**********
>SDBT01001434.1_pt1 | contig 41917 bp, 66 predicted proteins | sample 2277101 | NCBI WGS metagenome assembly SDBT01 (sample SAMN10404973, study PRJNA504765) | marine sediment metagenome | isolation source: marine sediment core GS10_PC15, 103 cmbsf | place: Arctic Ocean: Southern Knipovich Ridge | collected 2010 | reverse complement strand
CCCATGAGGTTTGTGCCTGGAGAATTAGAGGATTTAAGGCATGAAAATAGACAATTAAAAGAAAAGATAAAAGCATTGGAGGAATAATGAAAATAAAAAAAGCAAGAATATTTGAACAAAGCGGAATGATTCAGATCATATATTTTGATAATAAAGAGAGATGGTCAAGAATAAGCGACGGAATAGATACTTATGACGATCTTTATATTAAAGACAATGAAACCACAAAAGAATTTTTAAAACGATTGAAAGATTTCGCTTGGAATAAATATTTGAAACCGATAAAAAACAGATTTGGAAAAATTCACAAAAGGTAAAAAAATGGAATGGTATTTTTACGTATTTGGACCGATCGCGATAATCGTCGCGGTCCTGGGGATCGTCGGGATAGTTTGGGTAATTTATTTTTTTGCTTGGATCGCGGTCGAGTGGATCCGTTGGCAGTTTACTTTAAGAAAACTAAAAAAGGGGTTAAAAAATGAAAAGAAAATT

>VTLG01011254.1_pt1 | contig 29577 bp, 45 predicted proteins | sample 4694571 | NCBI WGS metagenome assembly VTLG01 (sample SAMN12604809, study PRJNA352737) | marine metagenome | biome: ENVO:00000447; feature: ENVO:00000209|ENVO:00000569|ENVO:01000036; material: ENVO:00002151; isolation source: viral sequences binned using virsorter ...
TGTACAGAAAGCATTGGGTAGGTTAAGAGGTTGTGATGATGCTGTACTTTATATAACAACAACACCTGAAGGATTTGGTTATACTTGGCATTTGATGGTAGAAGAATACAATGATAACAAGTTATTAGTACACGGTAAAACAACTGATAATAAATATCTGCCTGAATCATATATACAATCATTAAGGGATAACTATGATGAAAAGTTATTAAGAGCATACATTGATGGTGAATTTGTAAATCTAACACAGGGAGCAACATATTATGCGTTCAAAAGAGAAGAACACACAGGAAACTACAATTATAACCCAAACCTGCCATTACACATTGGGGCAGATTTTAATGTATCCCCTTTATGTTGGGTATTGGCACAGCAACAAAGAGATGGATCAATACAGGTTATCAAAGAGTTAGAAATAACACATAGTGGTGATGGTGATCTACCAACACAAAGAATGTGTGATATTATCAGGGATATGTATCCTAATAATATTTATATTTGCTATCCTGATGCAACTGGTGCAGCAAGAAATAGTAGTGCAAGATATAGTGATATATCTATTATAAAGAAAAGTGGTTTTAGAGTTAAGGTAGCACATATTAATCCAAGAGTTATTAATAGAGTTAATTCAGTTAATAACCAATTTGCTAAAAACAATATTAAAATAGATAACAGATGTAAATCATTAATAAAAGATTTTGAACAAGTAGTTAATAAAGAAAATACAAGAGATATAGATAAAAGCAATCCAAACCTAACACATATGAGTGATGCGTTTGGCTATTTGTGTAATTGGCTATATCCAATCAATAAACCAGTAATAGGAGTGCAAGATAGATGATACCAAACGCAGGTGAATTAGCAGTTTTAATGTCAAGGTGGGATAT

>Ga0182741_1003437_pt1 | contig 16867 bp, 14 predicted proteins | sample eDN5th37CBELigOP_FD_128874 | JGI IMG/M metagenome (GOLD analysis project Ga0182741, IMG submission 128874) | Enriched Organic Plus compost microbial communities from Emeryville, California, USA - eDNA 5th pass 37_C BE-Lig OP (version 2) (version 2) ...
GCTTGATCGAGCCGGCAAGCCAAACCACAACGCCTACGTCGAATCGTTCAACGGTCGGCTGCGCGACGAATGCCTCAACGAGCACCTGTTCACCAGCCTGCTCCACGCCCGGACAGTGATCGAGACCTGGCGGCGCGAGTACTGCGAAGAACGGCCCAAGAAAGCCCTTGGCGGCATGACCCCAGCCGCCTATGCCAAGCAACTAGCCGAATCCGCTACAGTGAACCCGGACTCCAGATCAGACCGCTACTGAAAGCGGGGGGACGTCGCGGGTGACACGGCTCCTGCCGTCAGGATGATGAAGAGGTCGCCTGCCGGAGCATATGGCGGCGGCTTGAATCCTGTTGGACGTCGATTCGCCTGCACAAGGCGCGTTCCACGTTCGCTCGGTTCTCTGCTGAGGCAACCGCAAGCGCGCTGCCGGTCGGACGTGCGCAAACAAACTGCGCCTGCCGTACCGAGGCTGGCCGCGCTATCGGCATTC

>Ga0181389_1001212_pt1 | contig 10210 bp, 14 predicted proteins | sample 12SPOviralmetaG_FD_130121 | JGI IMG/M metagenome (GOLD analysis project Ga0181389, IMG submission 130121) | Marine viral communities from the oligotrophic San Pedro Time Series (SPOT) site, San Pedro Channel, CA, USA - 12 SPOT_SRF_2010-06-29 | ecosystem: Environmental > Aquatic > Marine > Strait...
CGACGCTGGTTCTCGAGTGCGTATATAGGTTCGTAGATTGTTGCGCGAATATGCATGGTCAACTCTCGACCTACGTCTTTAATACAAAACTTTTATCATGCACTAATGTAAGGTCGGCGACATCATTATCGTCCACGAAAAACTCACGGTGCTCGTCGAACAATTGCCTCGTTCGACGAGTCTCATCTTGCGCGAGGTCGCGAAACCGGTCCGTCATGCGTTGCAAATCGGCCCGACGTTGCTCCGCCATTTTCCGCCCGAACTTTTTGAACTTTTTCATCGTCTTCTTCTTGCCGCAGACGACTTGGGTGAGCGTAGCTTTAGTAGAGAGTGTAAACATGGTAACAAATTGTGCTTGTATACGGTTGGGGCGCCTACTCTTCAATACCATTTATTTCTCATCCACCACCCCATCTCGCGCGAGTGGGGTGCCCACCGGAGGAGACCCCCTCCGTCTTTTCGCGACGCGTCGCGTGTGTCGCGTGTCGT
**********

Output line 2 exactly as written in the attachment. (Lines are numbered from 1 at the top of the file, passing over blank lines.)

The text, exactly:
CCCATGAGGTTTGTGCCTGGAGAATTAGAGGATTTAAGGCATGAAAATAGACAATTAAAAGAAAAGATAAAAGCATTGGAGGAATAATGAAAATAAAAAAAGCAAGAATATTTGAACAAAGCGGAATGATTCAGATCATATATTTTGATAATAAAGAGAGATGGTCAAGAATAAGCGACGGAATAGATACTTATGACGATCTTTATATTAAAGACAATGAAACCACAAAAGAATTTTTAAAACGATTGAAAGATTTCGCTTGGAATAAATATTTGAAACCGATAAAAAACAGATTTGGAAAAATTCACAAAAGGTAAAAAAATGGAATGGTATTTTTACGTATTTGGACCGATCGCGATAATCGTCGCGGTCCTGGGGATCGTCGGGATAGTTTGGGTAATTTATTTTTTTGCTTGGATCGCGGTCGAGTGGATCCGTTGGCAGTTTACTTTAAGAAAACTAAAAAAGGGGTTAAAAAATGAAAAGAAAATT